In Brief:

We settle in to a 10 day period of afternoon thundershowers (picking up some for the weekend) and high temperature a bit below normal with nighttime temperatures right at normal. Nothing much to read here for a little while. (Can you say that in a news article?)

The Forecast Discussion:

Figure 1 shows a weak front past our state and mostly clear skies across Colorado. There are a few showers closer to the low up to our northeast.

We warm to the upper 70’sF for the next couple of days (Figure 2) and afternoon thundershower chances return as well (we only had some clouds form in the mountains Monday afternoon).

The Longer Range Forecast:

In Figure 2, I’ve crudely drawn the normal high temperature line (86F) and normal low temperature (53F). You can see that the nighttime temperatures are really close to normal, but the highs remain below normal for the next 10 days.

There is an enhancement in the storm chances Friday through Sunday that we’ll watch as the week passes. The GFS shows the spotty nature of rain over the next 5 days (Figure 3). A few lucky spots will pick up an inch of rain but most only get a quarter of an inch or less.

Figure 1: The forecast surface map for Tusday night from NCEP.
Figure 2: the graphical forecast for the next 10 days for Longmont, CO from weatherunderground.com
Figure 3: the forecast accumulated precipitation map from the GFS and weather5280.com for Colorado,over the next 5 days.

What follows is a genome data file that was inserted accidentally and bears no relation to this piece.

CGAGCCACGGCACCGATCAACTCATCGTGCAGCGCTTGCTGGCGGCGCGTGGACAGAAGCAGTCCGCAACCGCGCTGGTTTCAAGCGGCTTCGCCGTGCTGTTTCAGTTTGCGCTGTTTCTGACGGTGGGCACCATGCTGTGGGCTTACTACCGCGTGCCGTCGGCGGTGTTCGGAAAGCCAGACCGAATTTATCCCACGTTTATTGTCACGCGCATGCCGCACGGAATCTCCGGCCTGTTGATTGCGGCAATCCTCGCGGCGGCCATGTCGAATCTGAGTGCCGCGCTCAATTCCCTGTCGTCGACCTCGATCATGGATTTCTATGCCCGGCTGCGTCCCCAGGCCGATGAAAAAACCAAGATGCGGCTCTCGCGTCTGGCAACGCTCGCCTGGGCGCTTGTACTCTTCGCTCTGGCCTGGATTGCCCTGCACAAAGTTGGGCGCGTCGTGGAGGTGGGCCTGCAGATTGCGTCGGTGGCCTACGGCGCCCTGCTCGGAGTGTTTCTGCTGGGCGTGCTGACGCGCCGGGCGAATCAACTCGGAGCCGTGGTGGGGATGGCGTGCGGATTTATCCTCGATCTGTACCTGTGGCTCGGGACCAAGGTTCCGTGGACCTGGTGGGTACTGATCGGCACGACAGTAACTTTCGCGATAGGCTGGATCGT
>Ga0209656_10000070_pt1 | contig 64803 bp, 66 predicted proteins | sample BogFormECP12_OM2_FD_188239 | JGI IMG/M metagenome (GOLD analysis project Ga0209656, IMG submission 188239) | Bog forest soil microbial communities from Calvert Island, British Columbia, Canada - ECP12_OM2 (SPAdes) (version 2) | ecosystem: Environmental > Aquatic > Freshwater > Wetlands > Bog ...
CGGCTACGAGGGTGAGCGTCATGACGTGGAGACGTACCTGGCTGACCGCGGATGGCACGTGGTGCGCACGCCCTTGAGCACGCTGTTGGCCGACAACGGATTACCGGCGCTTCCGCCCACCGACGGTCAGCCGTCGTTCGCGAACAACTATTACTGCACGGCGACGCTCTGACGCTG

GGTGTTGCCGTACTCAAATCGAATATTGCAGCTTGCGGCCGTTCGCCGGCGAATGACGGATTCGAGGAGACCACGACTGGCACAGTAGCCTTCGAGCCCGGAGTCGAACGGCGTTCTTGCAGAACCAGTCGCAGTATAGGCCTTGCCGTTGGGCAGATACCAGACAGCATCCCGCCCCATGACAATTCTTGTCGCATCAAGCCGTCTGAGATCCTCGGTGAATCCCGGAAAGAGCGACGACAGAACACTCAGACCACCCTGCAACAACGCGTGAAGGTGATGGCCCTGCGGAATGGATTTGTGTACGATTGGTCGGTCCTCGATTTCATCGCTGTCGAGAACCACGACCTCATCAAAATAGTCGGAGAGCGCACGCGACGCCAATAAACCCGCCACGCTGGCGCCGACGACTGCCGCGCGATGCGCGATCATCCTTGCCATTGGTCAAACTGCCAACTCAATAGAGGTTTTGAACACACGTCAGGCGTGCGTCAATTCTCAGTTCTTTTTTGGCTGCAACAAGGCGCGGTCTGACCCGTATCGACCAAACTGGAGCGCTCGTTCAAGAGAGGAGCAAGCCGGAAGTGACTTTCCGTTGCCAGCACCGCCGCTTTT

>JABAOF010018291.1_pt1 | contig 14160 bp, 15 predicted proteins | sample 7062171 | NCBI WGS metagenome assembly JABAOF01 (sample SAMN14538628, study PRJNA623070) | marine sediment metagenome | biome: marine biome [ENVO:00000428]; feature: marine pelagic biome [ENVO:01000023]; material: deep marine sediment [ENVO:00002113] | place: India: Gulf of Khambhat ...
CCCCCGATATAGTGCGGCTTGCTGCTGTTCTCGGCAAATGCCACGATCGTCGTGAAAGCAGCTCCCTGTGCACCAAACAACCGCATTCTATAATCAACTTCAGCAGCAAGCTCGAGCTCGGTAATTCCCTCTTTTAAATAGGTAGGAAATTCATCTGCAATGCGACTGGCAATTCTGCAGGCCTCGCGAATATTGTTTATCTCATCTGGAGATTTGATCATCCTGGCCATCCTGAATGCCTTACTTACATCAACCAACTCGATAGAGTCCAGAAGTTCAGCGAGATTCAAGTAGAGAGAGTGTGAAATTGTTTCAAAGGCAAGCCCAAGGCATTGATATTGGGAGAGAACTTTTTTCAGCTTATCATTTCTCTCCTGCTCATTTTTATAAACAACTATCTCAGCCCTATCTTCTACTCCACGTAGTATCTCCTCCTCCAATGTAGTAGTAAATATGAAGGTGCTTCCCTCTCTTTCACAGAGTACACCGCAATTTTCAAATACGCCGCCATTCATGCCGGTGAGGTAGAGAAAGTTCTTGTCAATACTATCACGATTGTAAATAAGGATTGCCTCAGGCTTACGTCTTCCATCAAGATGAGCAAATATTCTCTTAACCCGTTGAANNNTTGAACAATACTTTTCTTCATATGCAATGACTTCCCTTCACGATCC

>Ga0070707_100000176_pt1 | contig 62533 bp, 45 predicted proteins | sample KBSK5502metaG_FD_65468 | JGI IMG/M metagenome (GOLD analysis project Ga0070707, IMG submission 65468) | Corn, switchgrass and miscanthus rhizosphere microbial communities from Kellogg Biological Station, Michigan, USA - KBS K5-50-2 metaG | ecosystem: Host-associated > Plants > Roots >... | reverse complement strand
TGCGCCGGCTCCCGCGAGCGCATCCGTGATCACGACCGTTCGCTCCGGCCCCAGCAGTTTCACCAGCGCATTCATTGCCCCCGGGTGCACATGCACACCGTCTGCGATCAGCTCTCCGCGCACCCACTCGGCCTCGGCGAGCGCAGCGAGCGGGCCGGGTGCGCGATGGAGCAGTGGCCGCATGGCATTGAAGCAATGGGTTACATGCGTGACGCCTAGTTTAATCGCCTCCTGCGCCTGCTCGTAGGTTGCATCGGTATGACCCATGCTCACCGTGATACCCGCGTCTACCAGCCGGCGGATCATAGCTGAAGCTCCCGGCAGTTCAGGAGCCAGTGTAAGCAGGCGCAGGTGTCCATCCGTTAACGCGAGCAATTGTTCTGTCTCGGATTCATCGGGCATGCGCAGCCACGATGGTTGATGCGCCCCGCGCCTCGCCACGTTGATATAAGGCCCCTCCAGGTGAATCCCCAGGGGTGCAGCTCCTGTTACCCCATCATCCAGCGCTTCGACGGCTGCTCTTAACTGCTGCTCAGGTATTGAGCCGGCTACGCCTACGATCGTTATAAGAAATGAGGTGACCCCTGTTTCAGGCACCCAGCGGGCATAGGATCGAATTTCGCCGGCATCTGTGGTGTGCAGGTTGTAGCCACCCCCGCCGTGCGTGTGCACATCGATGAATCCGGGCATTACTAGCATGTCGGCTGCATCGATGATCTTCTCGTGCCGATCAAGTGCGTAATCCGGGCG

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John Ensworth works from Longmont as the Principle Investigator for the NASA Science Mission Directorate Earth and space science education product review through the IGES (The Institute for Global Environmental Strategies – www.strategies.org) . He is in his 14th year running this review. He is an astronomer (from the 2nd grade onward) and became a meteorologist (in the 5th grade) when a thunderstorm in Arizona rained on his telescope when the weather service had only forecasted a 10% chance of rain. He has college degrees in physics and astronomy and climatology and a graduate degree in meteorology and earth science. He lectures at the Little Thompson Observatory in Berthoud, the Estes Park Memorial Observatory in Estes Park, and for a number of online universities. He built and runs a backyard observatory near Pace and 17th in northeast Longmont where he has lived for 8 years with his wife, daughter, son, and two cats. Invitations to open house nights at this observatory, LTO, and EPMO will be posted with future discussions when they are scheduled. Forecasting severe weather and snow amounts via text lead to this column. He began texting friends about the weather right after the September 2013 flood. The readers of this column will, hopefully, keep him honest in what he ‘thought’ he had forecasted for ‘the most recent’ storm.

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